Now that the Clippers’ 2020 season has reached its disappointing end, 213Hoops will work through the roster player-by-player for our “Exit Interview” series. Today’s exit interview features starter Marcus Morris.
Years in NBA: 9
Key Stats: In 19 regular season and “seeding” games for LAC, played 28.9 minutes per game and averaged 10.1 points, 4.1 rebounds, and 1.4 assists while shooting 42.5% from the field and 31% from three. In 43 games for the New York Knicks before being traded, averaged 19.6 points per game and shot 43.9% from three.
In 13 playoff games for the Clippers, played 29.8 minutes per game while averaging 11.8 points, 4.8 rebounds, and 1.6 assists, shooting 50.5% from the field and 47.5% from three. Notably, shot 63.3% from deep in the Clippers’ 7 playoff wins and 31% from deep in their 6 playoff losses.
Contract Status: Unrestricted free agent this off-season, coming off of a one-year, $15,000,000 contract last season. The Clippers have Morris’ non-bird rights, meaning they can give him a contract for up to 120% of his prior salary–$18,000,000–with a maximum length of 4 years and maximum raises of 5%. This means his largest possible contract is 4 years, $77.4 million.
It took a long time for Marcus Morris to end up with the Clippers. Remember, he nearly joined the team as a free agent last summer before instead agreeing to terms with the Spurs, then backing out of that agreement to accept a larger, one-year deal in New York.
The Clippers instead helped the Miami Heat acquire Jimmy Butler by absorbing Moe Harkless’ contract, and got a first-round pick for their troubles. That pick became part of the record-setting Paul George package, while Harkless was eventually flipped–along with Jerome Robinson, the Clippers’ 2020 1st round pick (27th), swap rights for the Clippers’ 2021 1st round pick (unlikely to convey), and Detroit’s 2021 2nd round pick–for Morris at the trade deadline. It wasn’t a back-breaking cost for the Clippers, but simply signing Morris in free agency would have allowed them to hold on to two of the team’s few remaining draft assets.
Morris’ primary contribution to the Clippers was expected to be his three-point shooting. While his 44% from deep in New York this year was clearly an outlier, he’s been a solid 37% shooter from deep over his career and had consistently been more efficient in the playoffs, a major upgrade over a non-shooter in Harkless who had notoriously been left alone to miss open corner threes in prior playoff runs with Portland. Additionally, Morris is capable of creating his own shot off the dribble–although given his often poor shot selection and tendency to be a ball-stopper with the Knicks, that was a bit more of a fear than positive expectation.
Despite Morris’ reputation, the Clippers didn’t figure to improve much defensively by acquiring Morris for Harkless, who is a very good defender in his own right. But the two are different–Harkless is quicker and lankier to contain speedy guards, while Morris brings a strength advantage that’s more effective against bigger forwards. It could pretty easily be argued that Harkless is the better defender in a vacuum, but was slightly more redundant than Morris on a team that already had Patrick Beverley, Paul George, and Kawhi Leonard to throw at opposing guards.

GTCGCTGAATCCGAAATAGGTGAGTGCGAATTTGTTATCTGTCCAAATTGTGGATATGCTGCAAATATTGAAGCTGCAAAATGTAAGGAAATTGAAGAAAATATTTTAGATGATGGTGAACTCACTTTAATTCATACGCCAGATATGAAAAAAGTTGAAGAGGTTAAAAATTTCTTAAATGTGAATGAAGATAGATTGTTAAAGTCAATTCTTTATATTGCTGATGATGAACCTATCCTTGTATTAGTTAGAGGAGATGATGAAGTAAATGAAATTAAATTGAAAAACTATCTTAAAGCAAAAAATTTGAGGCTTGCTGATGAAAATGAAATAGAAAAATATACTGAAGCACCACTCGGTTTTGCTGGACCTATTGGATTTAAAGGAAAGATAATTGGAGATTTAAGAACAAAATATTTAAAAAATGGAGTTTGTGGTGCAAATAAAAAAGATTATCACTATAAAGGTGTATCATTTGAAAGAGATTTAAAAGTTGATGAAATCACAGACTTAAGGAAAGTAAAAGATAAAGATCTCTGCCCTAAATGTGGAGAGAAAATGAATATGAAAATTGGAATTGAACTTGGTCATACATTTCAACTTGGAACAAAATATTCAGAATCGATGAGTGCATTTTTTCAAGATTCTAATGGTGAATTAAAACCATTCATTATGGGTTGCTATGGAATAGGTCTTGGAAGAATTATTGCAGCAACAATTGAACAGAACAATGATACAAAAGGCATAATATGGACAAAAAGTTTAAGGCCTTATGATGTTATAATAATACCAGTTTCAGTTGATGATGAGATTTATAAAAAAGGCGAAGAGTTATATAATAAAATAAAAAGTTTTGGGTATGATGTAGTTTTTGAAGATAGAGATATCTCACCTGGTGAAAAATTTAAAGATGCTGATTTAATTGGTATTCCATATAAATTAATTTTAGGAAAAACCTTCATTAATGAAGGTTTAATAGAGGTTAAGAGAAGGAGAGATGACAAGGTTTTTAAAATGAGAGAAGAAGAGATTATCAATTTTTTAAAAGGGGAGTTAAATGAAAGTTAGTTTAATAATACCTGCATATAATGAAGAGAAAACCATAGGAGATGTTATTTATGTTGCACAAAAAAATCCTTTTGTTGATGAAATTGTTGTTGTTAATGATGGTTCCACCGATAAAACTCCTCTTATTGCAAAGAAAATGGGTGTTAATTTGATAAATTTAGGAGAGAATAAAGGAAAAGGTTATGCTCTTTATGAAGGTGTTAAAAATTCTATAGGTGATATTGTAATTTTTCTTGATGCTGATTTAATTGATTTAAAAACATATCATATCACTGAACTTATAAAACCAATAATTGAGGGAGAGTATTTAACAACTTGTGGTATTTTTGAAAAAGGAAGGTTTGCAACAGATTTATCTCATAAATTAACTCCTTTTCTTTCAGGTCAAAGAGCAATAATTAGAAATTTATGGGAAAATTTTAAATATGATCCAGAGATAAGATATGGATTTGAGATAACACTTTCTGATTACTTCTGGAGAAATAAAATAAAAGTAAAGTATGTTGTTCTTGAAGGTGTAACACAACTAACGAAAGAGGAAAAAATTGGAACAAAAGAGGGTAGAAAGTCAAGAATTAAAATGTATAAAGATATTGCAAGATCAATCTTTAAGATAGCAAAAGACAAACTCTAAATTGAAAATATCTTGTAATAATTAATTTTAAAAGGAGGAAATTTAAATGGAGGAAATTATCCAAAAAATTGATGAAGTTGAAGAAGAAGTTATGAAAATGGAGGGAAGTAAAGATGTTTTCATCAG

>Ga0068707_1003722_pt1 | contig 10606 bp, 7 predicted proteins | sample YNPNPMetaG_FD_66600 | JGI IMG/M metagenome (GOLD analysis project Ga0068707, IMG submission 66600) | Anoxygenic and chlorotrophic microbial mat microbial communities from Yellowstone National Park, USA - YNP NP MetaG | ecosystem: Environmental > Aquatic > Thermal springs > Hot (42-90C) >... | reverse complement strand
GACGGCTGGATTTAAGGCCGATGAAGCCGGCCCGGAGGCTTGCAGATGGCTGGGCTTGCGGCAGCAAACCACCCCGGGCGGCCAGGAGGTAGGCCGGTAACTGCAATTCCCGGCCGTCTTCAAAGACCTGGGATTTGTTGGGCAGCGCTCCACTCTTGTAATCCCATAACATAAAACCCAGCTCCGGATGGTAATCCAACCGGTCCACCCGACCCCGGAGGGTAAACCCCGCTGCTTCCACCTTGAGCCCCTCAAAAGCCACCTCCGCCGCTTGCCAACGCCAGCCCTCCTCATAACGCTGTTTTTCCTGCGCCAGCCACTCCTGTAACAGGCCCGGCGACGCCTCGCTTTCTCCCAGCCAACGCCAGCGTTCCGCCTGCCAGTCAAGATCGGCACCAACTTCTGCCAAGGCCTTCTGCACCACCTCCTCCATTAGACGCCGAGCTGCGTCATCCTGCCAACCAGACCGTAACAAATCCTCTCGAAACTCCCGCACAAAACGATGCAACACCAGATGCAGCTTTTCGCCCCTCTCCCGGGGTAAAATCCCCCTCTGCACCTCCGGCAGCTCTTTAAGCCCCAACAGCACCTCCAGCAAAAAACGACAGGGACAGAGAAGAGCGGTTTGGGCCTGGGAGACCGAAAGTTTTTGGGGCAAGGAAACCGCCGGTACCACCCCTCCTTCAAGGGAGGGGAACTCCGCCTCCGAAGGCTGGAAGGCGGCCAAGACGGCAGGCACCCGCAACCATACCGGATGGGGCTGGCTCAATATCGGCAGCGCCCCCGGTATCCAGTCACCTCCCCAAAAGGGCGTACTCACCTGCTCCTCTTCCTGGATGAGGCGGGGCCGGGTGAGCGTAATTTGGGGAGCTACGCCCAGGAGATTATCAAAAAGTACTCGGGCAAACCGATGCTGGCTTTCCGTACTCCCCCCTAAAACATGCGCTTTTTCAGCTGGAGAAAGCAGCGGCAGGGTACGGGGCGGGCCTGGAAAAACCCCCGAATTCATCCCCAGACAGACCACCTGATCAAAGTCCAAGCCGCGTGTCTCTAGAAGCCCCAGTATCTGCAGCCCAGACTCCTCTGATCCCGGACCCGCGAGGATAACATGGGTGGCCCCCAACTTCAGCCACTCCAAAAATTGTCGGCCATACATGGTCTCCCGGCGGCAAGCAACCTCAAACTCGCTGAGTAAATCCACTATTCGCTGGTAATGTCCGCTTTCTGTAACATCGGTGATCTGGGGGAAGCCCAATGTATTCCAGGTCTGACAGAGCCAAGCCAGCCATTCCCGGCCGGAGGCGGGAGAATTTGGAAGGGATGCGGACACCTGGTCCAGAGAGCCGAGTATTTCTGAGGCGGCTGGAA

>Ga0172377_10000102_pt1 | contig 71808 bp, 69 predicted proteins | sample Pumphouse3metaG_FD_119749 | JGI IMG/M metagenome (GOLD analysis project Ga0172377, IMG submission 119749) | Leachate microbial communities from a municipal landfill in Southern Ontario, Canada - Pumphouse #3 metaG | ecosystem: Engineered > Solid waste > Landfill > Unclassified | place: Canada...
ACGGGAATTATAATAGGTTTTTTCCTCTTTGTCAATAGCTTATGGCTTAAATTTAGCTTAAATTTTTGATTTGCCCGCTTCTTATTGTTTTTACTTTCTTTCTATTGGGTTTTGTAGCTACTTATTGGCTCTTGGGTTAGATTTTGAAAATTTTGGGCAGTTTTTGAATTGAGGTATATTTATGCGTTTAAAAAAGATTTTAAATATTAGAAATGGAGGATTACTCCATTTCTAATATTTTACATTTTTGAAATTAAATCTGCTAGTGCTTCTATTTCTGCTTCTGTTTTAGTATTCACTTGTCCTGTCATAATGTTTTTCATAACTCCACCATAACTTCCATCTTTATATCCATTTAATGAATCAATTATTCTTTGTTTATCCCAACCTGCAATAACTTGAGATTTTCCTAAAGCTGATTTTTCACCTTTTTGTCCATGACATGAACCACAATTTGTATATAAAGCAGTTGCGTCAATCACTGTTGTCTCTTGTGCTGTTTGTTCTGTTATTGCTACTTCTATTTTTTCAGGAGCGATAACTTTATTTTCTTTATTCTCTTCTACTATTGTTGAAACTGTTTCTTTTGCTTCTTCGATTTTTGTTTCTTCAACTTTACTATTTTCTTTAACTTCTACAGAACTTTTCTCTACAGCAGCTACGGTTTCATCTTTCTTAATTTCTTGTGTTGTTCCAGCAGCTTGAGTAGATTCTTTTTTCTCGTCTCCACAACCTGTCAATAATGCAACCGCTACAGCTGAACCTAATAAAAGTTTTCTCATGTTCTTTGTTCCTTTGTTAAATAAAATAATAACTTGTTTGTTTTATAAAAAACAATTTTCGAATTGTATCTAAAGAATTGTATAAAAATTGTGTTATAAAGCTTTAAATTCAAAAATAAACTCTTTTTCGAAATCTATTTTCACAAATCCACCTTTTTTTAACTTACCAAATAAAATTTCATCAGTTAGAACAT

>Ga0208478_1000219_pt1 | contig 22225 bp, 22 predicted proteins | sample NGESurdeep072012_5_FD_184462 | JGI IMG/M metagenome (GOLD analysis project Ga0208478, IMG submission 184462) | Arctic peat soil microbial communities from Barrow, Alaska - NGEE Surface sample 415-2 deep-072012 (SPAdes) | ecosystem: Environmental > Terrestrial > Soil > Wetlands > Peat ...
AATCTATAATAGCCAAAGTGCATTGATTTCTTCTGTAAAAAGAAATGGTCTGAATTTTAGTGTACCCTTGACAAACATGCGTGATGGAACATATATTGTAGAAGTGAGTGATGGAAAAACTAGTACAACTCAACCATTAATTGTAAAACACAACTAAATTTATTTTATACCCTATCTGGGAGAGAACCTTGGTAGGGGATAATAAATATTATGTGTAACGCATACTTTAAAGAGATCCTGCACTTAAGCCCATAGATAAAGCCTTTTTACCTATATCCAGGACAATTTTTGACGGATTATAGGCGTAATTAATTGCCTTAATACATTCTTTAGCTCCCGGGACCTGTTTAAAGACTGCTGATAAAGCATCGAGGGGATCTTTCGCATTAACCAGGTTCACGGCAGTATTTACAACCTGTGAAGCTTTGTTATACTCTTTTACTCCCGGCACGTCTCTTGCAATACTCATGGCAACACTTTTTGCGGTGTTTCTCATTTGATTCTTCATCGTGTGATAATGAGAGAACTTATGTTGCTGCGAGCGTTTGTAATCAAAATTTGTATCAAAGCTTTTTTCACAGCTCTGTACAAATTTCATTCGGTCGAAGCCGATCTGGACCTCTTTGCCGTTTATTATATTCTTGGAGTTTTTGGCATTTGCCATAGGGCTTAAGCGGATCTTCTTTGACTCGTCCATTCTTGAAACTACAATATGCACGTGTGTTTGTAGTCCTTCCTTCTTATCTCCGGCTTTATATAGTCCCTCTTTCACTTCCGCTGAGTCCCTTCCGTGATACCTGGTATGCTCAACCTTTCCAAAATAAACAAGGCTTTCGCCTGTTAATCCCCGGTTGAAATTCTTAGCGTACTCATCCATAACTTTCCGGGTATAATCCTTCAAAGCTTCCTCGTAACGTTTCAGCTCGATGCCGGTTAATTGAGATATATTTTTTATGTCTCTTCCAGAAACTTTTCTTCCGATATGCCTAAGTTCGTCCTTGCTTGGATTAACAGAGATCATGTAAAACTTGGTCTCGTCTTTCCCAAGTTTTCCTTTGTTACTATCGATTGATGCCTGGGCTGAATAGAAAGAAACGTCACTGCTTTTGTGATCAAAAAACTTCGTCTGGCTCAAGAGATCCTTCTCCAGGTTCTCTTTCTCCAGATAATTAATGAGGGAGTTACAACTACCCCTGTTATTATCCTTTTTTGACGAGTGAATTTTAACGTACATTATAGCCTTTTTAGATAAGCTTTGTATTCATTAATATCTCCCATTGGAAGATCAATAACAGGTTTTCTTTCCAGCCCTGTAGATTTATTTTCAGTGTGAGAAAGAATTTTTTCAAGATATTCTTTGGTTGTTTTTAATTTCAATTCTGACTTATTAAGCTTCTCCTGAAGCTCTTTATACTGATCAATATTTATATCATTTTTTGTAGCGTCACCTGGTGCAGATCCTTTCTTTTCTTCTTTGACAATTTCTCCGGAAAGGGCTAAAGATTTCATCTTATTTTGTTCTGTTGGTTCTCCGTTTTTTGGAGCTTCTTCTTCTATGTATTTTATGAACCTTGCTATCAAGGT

Then, there’s the non-basketball stuff. From a propensity for trash talk and flagrant fouls to his sexist comments after a game this season, Morris can cause distractions. While Doc Rivers repeatedly emphasized that he liked the “edge” Morris brought to the team–and I agree that good teams need supporting players who bring toughness and physicality–it cost the Clippers at times. In game 6 against the Dallas Mavericks, Morris took himself out of the game with a first-quarter flagrant foul, and in game 5 against Denver, Nuggets forward Paul Millsap credited a hard foul and trash talk from Morris with inspiring the momentum that forced a game 6.
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For a player who received as much dramatic consideration as a potential x-factor for the Clippers, both from his supporters and detractors, Morris’ performances for the team were ultimately relatively quiet, and remarkably predictable. He didn’t emerge as the team’s third-best player as some expected due to his offensive output in New York, but he stayed far away from making a negative impact that others feared with selfish offensive play.
Offensively, Morris was even more efficient than expected in a very limited role–over half of his playoff shot attempts were from three, where he made a lethal 47.5%, including 60% from the corners. He went from taking 4.8 pull-up two-point jumpers per game before coming to the Clippers to just 2.8 in the playoffs. Most of the time, it felt as though Morris’ low-quality shots came late in the shot clock, where his ability to get off a comfortable contested look was (relatively) welcome. Overall, the 1-2 questionable plays he made each game may have stuck out for anyone who was watching with worries about his shot selection, but they were no more egregious than any other player.